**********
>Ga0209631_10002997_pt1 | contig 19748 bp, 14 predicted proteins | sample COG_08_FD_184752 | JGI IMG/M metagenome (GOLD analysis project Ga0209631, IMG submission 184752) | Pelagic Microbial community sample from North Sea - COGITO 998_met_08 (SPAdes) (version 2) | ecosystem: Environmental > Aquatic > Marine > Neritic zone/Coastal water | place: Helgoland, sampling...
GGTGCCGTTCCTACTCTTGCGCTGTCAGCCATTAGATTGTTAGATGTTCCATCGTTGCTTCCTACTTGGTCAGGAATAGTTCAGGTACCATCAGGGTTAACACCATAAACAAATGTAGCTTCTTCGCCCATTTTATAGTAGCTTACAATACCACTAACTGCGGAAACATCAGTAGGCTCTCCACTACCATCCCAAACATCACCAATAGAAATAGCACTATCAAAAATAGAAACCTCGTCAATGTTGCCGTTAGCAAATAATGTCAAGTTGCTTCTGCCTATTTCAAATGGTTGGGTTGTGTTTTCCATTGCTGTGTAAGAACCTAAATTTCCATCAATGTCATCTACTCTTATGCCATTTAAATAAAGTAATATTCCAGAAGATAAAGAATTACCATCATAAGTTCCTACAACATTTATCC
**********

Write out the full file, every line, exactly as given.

>Ga0209631_10002997_pt1 | contig 19748 bp, 14 predicted proteins | sample COG_08_FD_184752 | JGI IMG/M metagenome (GOLD analysis project Ga0209631, IMG submission 184752) | Pelagic Microbial community sample from North Sea - COGITO 998_met_08 (SPAdes) (version 2) | ecosystem: Environmental > Aquatic > Marine > Neritic zone/Coastal water | place: Helgoland, sampling...
GGTGCCGTTCCTACTCTTGCGCTGTCAGCCATTAGATTGTTAGATGTTCCATCGTTGCTTCCTACTTGGTCAGGAATAGTTCAGGTACCATCAGGGTTAACACCATAAACAAATGTAGCTTCTTCGCCCATTTTATAGTAGCTTACAATACCACTAACTGCGGAAACATCAGTAGGCTCTCCACTACCATCCCAAACATCACCAATAGAAATAGCACTATCAAAAATAGAAACCTCGTCAATGTTGCCGTTAGCAAATAATGTCAAGTTGCTTCTGCCTATTTCAAATGGTTGGGTTGTGTTTTCCATTGCTGTGTAAGAACCTAAATTTCCATCAATGTCATCTACTCTTATGCCATTTAAATAAAGTAATATTCCAGAAGATAAAGAATTACCATCATAAGTTCCTACAACATTTATCC